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Article

Florid  

Owen Jander and Greer Garden

A term used to describe melody that is ornamented, either written out by the composer, or improvised by the performer. It can apply to a single melodic line, or to polyphony. In the florid organum of Aquitaine in the early 12th century the upper part of the note-against-note counterpoint is embellished with melismas. The term is also used to describe the ...

Article

Groppo  

A cadential upper-note trill, often with a turn at the end. See Ornaments.

Article

William C. Holmes

(1) In the 17th and 18th centuries a passage or cadenza inserted into a piece by a performer.

(2) In the same period, an epilogue inserted into a stage work (opera or play) in honour of a patron’s birthday or wedding, or for some other festive occasion. This usually consisted of recitatives and arias but choruses were sometimes included. The ...

Article

Mordent  

A type of ornament which, in its standard form, consists in the rapid alternation of the main note with a subsidiary note a step below. See Ornaments.

Article

Klaus Aringer

In 15th-century keyboard music, a form of conclusion consisting of formulaic counterpoint over the long-held final note (ultima) of a section of the cantus firmus, before reaching a closing consonance. Octaves and 5ths frequently constitute the salient features of the figuration. This procedure was a part of organ-playing practice in the 15th century, the most extensive collections of examples being in Conrad Paumann's ...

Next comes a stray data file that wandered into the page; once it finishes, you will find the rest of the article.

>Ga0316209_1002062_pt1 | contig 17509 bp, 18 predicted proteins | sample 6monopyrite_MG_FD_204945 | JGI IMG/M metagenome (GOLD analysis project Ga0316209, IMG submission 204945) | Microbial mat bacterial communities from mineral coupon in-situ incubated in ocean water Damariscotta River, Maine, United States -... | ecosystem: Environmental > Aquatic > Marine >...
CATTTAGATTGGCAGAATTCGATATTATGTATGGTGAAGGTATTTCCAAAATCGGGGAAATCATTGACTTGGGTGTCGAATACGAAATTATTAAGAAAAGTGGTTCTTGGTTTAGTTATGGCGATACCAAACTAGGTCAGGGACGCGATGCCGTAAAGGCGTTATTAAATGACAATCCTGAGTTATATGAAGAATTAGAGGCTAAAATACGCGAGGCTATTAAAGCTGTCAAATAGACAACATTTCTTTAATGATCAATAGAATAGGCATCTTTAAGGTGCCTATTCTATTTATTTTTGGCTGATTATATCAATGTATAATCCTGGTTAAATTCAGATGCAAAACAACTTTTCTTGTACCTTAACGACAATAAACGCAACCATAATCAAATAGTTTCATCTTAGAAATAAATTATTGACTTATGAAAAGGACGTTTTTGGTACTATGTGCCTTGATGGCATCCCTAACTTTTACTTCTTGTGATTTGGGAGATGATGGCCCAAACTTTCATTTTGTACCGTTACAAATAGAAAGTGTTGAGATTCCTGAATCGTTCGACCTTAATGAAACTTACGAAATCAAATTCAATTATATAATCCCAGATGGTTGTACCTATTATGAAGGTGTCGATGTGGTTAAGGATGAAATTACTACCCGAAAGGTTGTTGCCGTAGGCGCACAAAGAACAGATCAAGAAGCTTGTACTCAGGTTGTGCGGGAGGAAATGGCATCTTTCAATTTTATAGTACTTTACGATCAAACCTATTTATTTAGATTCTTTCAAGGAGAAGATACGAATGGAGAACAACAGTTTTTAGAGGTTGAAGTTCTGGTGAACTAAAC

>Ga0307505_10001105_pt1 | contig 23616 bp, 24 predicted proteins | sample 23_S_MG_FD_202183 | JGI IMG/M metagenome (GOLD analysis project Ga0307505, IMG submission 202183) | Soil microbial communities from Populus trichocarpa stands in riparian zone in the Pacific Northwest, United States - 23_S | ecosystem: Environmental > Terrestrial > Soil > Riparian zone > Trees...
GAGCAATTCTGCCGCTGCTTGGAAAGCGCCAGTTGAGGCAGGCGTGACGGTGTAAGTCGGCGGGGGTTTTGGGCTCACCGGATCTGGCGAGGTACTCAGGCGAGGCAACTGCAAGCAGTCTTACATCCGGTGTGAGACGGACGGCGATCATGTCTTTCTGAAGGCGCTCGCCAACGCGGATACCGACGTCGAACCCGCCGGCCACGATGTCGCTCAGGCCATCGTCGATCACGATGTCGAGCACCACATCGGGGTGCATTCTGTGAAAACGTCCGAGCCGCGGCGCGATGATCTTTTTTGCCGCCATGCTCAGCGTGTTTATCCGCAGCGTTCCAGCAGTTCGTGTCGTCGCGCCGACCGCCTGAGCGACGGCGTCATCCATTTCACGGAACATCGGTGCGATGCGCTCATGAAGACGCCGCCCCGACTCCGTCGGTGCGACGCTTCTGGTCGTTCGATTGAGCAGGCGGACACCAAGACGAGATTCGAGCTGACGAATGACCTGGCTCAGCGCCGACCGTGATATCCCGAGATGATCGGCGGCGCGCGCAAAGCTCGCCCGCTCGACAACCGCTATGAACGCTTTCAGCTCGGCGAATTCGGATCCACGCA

Article

Greer Garden

In Baroque vocal and instrumental music, an appoggiatura, particularly one that resolves upwards by a tone or semitone. Deriving from late 16th-century Italian improvisatory practice – Bovicelli's Regole, passaggi di musica, madrigali et motetti passeggiati (1594/R) contains written-out examples – it became one of the most important graces of French Baroque music. In France it was rarely printed before the late 17th century, but was left to the performer to add extempore. Bacilly explained in his ...

Article

Puntato  

Sometimes puntato means that notes are to be played staccato when indicated by ‘points’ (dots) above or below the notes in question. Puntato may also be used for ‘dotted’ notes in the sense of a dotted quaver (generally followed by a semiquaver). See also Piquer...

Article

(Fr. coulé; Ger. Schleifer). An ornament consisting of two short notes making a conjunct approach to the main note. The direction is usually upwards with the ornament on the beat, but downward motion is also found and an unaccented interpretation is occasionally possible.

See...

Article

Turn  

A type of ornament in which the main note alternates with its two auxiliaries a step above and below. See Ornaments.